Did you have avocados? Tired of turmeric? If so, there is a new and even more exotic health food product in town: Jackfruit. Gourmets were thrilled with this fibrous, fleshy fruit that – when cooked – has a consistency that is strangely like meat.

From a jackfruit pork sandwich to a jackfruit biryani, British celebrity chefs have added their menu. Now prefabricated Jackfruit dishes are stocked by Sainsbury's and Waitrose, Starbucks and Pizza Express.

Still, many buyers have had to scratch their heads at this new culinary must-have. Home-grown in southwest India, Jackfruit is the largest tree fruit in the world and usually weighs more than a baby – between 10 and 25 pounds.

From a jackfruit pork sandwich to a jackfruit biryani, British celebrity chefs have added their menus (photo).

From a jackfruit pork sandwich to a jackfruit biryani, British celebrity chefs have added their menus (photo).

From a jackfruit pork sandwich to a jackfruit biryani, British celebrity chefs have added their menus (photo).

The massive, elongated oval fruits have a bumpy, green appearance that turns brown and develops a strong, unpleasant odor when ripe. Inside, the bright yellow meat smells sweet and has a taste that is compared to a blend of mango and pineapple.

However, it is the unique sinewy nature of the fruit when it is immature, which has made it a meat alternative of the moment.

At this stage, the meat absorbs all tastes, which means it can replace meat in a variety of popular dishes. But is it actually much better for you than the real thing?

You are actually better off if you have an orange

As with all fruits, if you have an 80g fist-sized portion of jackfruit – the pulp is sold in pieces – this is one of the recommended 5 times a day.

However, one serving contains only 11 or 13 percent of the recommended daily intake of Vitamin C, which is essential for helping the body shape and maintain connective tissue, including bones, blood vessels and skin. This means that oranges are four times richer.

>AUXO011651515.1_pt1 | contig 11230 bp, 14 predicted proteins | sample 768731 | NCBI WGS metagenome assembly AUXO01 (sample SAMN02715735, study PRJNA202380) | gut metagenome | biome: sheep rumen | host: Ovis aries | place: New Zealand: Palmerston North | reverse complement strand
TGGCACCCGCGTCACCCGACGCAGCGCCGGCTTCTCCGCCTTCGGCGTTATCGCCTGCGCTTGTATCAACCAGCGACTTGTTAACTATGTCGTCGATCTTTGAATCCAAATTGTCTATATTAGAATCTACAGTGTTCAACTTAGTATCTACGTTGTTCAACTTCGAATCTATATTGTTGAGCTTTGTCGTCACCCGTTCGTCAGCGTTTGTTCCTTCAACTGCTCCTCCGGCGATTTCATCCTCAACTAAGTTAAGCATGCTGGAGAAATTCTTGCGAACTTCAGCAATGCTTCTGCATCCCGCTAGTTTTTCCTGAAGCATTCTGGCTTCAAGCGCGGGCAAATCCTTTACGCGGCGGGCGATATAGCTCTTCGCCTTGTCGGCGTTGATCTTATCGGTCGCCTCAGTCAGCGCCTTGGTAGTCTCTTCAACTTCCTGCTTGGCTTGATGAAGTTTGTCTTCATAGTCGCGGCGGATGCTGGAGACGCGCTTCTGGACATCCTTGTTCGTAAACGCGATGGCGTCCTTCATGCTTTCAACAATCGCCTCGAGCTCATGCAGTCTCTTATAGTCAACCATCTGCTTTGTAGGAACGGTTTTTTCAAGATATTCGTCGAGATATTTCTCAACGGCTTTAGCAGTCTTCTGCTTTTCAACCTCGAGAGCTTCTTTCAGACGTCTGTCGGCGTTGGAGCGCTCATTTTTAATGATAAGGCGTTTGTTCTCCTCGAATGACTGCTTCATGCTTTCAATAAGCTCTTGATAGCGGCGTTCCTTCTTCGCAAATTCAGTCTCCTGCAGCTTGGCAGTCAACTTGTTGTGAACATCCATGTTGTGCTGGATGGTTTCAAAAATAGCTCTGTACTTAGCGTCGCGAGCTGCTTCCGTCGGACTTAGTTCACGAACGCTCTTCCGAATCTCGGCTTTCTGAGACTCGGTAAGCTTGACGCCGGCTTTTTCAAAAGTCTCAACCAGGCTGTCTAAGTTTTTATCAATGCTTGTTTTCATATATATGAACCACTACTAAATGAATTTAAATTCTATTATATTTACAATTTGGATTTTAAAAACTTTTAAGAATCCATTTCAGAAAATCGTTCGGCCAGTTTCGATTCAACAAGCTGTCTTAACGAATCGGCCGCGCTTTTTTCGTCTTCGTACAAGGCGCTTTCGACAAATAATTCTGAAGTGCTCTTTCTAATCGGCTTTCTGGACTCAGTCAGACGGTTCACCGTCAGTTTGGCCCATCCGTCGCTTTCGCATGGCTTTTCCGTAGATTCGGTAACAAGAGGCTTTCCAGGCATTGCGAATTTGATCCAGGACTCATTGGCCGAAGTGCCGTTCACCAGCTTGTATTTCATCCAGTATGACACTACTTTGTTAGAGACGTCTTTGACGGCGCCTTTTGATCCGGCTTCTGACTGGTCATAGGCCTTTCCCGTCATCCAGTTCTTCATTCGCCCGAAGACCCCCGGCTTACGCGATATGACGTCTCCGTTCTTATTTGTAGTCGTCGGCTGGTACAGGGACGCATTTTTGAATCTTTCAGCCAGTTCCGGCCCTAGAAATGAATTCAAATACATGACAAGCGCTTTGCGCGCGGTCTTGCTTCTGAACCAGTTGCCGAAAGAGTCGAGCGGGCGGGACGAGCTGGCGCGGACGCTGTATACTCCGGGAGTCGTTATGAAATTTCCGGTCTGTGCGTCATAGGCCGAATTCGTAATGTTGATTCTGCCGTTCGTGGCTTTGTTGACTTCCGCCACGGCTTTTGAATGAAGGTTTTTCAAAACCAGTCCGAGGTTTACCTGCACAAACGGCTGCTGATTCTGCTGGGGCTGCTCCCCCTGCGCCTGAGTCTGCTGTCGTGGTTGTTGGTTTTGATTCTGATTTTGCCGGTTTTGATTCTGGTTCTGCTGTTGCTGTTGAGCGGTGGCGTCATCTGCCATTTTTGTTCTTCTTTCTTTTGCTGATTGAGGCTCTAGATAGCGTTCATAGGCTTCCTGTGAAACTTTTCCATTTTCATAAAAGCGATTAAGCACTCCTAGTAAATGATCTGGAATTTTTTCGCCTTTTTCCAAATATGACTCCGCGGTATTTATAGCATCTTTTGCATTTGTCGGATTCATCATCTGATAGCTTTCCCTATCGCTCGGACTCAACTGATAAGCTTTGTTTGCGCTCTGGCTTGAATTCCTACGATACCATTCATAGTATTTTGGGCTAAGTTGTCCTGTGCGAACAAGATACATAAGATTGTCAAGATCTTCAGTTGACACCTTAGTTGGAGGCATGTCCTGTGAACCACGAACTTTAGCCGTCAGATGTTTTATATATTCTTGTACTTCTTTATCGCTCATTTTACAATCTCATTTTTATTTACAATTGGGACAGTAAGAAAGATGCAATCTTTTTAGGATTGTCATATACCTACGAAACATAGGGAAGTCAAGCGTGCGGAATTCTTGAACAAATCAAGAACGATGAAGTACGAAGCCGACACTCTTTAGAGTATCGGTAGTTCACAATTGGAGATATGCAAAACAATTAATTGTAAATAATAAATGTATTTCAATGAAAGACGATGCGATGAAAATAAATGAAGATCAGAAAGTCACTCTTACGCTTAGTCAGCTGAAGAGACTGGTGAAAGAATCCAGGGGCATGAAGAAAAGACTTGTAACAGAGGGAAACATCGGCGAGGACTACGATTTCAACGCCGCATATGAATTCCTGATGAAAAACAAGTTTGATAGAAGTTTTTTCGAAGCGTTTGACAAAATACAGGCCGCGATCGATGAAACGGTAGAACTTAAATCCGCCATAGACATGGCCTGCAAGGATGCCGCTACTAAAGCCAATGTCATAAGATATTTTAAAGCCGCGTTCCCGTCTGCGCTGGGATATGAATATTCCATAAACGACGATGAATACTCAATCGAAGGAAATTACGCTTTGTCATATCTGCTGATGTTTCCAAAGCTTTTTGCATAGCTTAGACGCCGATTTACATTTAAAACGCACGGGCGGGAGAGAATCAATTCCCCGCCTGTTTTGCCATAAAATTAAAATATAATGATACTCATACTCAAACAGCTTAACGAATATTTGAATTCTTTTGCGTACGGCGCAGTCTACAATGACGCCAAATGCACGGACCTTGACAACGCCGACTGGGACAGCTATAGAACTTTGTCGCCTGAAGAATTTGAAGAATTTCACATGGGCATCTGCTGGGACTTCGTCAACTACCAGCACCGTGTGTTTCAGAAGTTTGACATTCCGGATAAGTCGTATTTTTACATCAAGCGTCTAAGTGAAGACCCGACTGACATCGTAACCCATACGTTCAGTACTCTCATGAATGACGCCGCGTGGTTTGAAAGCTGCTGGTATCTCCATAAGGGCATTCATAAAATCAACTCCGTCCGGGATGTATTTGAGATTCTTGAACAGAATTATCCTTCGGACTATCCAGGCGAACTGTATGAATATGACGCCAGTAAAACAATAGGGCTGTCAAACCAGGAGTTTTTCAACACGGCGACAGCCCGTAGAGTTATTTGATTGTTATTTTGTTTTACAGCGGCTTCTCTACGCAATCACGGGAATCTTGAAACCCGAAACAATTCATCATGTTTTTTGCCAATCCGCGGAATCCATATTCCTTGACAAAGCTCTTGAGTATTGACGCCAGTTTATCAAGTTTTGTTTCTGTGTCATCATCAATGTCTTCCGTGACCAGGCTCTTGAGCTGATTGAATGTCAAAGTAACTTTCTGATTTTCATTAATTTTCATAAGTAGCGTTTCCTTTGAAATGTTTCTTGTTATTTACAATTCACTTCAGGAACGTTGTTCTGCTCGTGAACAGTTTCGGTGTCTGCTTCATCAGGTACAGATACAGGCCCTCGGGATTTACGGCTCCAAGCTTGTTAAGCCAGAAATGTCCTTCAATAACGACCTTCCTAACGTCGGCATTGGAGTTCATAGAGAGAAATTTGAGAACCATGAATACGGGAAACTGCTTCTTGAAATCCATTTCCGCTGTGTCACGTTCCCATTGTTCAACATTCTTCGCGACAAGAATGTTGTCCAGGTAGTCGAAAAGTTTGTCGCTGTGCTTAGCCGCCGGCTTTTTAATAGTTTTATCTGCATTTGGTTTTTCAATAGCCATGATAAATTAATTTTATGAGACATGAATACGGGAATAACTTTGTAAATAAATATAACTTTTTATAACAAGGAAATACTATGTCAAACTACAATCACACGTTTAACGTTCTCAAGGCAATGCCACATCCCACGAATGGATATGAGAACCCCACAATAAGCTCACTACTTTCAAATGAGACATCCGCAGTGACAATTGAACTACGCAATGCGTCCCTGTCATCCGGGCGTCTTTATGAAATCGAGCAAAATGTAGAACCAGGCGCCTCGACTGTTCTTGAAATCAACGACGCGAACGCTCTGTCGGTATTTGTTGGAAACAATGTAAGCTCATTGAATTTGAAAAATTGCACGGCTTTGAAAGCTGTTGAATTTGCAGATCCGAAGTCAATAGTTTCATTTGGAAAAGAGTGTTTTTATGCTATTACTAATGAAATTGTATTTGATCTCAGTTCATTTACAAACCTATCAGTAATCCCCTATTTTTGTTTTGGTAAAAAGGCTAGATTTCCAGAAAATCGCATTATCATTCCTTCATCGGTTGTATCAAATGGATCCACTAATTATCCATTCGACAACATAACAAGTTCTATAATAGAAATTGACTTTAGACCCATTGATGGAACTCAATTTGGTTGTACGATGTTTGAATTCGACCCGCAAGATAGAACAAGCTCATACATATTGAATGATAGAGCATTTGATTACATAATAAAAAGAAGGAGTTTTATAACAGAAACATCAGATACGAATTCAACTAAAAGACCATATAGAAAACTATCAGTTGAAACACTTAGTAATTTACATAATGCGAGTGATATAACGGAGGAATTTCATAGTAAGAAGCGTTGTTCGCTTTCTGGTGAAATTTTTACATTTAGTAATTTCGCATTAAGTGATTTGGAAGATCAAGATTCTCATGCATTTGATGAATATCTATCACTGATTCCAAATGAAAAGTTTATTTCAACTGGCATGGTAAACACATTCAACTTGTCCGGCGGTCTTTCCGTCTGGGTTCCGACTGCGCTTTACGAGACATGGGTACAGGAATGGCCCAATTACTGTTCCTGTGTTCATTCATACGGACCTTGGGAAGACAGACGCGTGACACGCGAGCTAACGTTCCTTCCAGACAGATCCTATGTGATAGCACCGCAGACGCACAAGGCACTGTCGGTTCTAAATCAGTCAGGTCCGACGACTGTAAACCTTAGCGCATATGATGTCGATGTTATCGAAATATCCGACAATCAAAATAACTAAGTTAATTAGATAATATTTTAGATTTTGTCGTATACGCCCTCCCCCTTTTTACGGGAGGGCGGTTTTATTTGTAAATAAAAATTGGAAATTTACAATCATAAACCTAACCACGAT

Online food claims jackfruit is a good source of fiber that can be used for healthy digestion. However, it contains only moderate amounts – 1.2 g per serving, just like apples, but less than strawberries or melons. It is recommended to consume 30 g of fiber per day, although most of us only get half of it.

Jackfruits Amount of Antioxidants – Substances that help prevent cell damage that is thought to contribute to diseases like cancer and heart disease are also not that impressive. For example, carotene levels are lower than for nectarines and mangoes.

However, the fruit is a very good source of antihypertensive potassium, with one sixth of the daily requirement of this mineral in an 80g serving, which is more than a banana.

New enthusiasm: the huge jackfruit

New enthusiasm: the huge jackfruit

New enthusiasm: the huge jackfruit


Comparing jackfruit with other fruits and vegetables is one thing. However, it is quite another thing to put it next to other meat alternatives, and it does not shape well.

While most meat alternatives such as quorn or soy – including tofu – have a protein content of about 15 to 20 percent, which is not far removed from the amounts of meat, fish and poultry, this is not the case for Jackfruit, which is about two Percent protein. Dietitian Helen Bond says, "We need about 50 grams of protein per day, preferably spread over two or three meals to get strong, healthy muscles.

"If you're vegan, you may already be struggling to get enough protein, and I would be worried if people consider jackfruit a suitable meat alternative."